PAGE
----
[okay, that took about four times as long as i’d hoped, but we’re done with a preliminary cataloging of the data collected for our “Day in the Life of the Internet” experiment for 2007. -k]
As a refresher, this is a follow-up to our last year’s announcement that we would try out this experiment recommended by a National Academy of Sciences workshop, specifically, to capture ‘a day in the life of the Internet’ (DITL) to support the needs of network research. We believe the research community now has more measurement data (indexed!) than ever before about a single day of the Internet, and while the data situation is still pretty bleak, a little data is better than even less. In terms of measurements executed, we did significantly better than our practice DITL run in 2006, so there is cause for optimism about the future of this kind of experiment. As the summary makes clear, this year’s progress was mostly due to contributions from outside the U.S., in particular from Korea and Japan, countries which have generally more successfully navigated data sharing issues for their research communities than the U.S. has. We are sorry to say we did not index a single trace from a commercial provider link this year, although we were pleased to get participation from 5 of the 13 root nameserver anycast cluster operators, up from 3 last year.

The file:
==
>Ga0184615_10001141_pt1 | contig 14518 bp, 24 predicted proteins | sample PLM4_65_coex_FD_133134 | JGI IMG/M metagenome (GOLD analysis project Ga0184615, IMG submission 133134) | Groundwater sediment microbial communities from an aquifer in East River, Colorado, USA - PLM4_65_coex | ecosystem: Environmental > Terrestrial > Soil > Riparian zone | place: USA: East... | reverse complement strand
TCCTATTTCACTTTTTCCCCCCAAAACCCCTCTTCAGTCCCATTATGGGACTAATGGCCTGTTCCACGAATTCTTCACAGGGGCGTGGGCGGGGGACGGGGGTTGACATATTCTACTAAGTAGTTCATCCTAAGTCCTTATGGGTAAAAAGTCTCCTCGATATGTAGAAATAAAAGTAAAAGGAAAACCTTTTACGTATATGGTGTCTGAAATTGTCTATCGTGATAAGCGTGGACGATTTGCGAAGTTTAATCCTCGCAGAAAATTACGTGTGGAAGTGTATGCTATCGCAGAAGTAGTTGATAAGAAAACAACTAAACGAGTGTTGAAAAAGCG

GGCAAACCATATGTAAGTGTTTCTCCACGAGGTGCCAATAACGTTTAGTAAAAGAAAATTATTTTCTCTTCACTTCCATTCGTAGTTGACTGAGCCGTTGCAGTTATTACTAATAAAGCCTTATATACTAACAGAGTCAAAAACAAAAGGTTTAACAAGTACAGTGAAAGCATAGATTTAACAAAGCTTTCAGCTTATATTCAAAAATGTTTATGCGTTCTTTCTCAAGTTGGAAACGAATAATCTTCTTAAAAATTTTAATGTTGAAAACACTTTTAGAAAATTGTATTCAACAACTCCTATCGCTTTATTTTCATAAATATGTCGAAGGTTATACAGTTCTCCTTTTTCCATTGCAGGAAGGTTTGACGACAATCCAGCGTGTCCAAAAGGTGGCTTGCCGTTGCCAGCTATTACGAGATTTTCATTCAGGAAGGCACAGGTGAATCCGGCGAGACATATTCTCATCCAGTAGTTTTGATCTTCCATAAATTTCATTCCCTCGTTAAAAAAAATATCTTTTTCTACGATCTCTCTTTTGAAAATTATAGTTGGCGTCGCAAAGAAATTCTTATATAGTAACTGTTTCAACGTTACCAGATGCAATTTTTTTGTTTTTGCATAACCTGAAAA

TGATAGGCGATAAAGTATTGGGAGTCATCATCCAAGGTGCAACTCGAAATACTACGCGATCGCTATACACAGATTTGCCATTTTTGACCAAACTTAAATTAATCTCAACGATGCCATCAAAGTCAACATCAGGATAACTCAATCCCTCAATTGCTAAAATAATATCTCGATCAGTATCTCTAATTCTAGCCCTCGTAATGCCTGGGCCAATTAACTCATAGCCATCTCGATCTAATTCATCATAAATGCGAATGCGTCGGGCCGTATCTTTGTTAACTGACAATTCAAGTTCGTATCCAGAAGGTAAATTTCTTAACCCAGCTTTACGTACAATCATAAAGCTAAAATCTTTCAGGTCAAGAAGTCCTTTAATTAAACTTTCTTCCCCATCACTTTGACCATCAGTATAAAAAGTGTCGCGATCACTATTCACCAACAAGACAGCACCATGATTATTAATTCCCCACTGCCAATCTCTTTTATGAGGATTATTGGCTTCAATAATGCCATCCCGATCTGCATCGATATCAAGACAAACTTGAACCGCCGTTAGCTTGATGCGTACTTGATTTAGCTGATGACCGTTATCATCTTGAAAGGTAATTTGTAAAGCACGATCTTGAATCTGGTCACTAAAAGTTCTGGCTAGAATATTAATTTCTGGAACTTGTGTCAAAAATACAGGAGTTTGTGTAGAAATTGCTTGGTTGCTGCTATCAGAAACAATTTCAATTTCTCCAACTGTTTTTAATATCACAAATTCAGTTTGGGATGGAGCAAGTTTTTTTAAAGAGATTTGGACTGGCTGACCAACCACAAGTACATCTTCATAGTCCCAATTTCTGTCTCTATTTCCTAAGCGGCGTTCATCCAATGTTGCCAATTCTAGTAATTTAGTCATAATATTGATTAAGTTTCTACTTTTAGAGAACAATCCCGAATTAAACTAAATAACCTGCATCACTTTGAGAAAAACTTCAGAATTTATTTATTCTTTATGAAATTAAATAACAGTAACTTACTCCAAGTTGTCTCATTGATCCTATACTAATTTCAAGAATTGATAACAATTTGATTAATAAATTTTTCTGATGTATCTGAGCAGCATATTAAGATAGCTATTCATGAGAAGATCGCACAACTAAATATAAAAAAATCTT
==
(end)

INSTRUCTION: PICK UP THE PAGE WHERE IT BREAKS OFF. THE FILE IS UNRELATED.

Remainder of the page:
Access to the data collected during the DITL experiments varies based upon the policies of each collecting organization and the intended use of the data. We have indexed the datasets from participating DITL data providers in CAIDA’s DatCat. We recognize that data ownership policy issues are one of the biggest problems in the Internet research community, and we encourage feedback by email on any problems researchers have obtaining specific data sets, with as much detail as possible to help us improve the utility of this experiment in the future.
We should note that in the ten years that CAIDA has tried to tackle the measurement problem, the biggest obstacles have consistently been:
- economic (cost of instrumentation and data management)
- ownership (legal access to data), and
- trust (privacy and security obstacles to measurement).
It has become clear that if we do not find ways to tackle the economic and policy problems of Internet measurement, the incentive for technology investment in Internet research will weaken, as will our understanding of the Internet.